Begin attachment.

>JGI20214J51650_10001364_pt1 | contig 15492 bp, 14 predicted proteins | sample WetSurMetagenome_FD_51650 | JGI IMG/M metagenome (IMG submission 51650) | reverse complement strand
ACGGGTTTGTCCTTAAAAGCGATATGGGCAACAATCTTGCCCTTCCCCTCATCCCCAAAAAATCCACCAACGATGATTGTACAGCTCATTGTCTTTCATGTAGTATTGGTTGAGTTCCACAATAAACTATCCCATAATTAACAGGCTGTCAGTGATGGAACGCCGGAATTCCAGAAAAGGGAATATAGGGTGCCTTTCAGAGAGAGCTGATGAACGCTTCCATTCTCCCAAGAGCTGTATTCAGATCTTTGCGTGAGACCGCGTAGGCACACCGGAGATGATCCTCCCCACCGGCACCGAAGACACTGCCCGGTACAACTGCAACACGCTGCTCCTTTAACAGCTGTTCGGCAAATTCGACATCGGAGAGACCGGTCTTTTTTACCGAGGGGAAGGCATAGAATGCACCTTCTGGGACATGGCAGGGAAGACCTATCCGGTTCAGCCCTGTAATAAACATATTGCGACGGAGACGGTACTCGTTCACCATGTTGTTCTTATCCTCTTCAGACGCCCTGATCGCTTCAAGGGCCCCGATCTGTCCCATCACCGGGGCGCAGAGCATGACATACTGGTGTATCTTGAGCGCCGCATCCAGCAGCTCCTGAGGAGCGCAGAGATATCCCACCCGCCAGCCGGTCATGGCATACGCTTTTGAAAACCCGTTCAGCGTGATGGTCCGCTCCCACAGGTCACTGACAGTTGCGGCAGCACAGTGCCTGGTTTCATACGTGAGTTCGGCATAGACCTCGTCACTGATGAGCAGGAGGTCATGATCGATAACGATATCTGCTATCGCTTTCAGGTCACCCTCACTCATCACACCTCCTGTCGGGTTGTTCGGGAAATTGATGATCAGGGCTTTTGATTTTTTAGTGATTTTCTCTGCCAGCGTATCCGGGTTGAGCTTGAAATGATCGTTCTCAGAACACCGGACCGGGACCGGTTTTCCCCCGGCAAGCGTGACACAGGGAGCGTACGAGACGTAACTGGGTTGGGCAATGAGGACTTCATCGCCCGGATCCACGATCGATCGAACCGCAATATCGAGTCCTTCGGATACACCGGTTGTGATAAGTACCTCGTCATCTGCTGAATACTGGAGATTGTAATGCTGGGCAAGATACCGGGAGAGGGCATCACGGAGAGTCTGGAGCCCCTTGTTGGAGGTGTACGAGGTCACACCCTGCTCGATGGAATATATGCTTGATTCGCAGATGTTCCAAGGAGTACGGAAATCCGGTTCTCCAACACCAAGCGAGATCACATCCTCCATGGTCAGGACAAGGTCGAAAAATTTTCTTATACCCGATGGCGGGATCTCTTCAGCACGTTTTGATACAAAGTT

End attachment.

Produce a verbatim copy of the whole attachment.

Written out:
>JGI20214J51650_10001364_pt1 | contig 15492 bp, 14 predicted proteins | sample WetSurMetagenome_FD_51650 | JGI IMG/M metagenome (IMG submission 51650) | reverse complement strand
ACGGGTTTGTCCTTAAAAGCGATATGGGCAACAATCTTGCCCTTCCCCTCATCCCCAAAAAATCCACCAACGATGATTGTACAGCTCATTGTCTTTCATGTAGTATTGGTTGAGTTCCACAATAAACTATCCCATAATTAACAGGCTGTCAGTGATGGAACGCCGGAATTCCAGAAAAGGGAATATAGGGTGCCTTTCAGAGAGAGCTGATGAACGCTTCCATTCTCCCAAGAGCTGTATTCAGATCTTTGCGTGAGACCGCGTAGGCACACCGGAGATGATCCTCCCCACCGGCACCGAAGACACTGCCCGGTACAACTGCAACACGCTGCTCCTTTAACAGCTGTTCGGCAAATTCGACATCGGAGAGACCGGTCTTTTTTACCGAGGGGAAGGCATAGAATGCACCTTCTGGGACATGGCAGGGAAGACCTATCCGGTTCAGCCCTGTAATAAACATATTGCGACGGAGACGGTACTCGTTCACCATGTTGTTCTTATCCTCTTCAGACGCCCTGATCGCTTCAAGGGCCCCGATCTGTCCCATCACCGGGGCGCAGAGCATGACATACTGGTGTATCTTGAGCGCCGCATCCAGCAGCTCCTGAGGAGCGCAGAGATATCCCACCCGCCAGCCGGTCATGGCATACGCTTTTGAAAACCCGTTCAGCGTGATGGTCCGCTCCCACAGGTCACTGACAGTTGCGGCAGCACAGTGCCTGGTTTCATACGTGAGTTCGGCATAGACCTCGTCACTGATGAGCAGGAGGTCATGATCGATAACGATATCTGCTATCGCTTTCAGGTCACCCTCACTCATCACACCTCCTGTCGGGTTGTTCGGGAAATTGATGATCAGGGCTTTTGATTTTTTAGTGATTTTCTCTGCCAGCGTATCCGGGTTGAGCTTGAAATGATCGTTCTCAGAACACCGGACCGGGACCGGTTTTCCCCCGGCAAGCGTGACACAGGGAGCGTACGAGACGTAACTGGGTTGGGCAATGAGGACTTCATCGCCCGGATCCACGATCGATCGAACCGCAATATCGAGTCCTTCGGATACACCGGTTGTGATAAGTACCTCGTCATCTGCTGAATACTGGAGATTGTAATGCTGGGCAAGATACCGGGAGAGGGCATCACGGAGAGTCTGGAGCCCCTTGTTGGAGGTGTACGAGGTCACACCCTGCTCGATGGAATATATGCTTGATTCGCAGATGTTCCAAGGAGTACGGAAATCCGGTTCTCCAACACCAAGCGAGATCACATCCTCCATGGTCAGGACAAGGTCGAAAAATTTTCTTATACCCGATGGCGGGATCTCTTCAGCACGTTTTGATACAAAGTT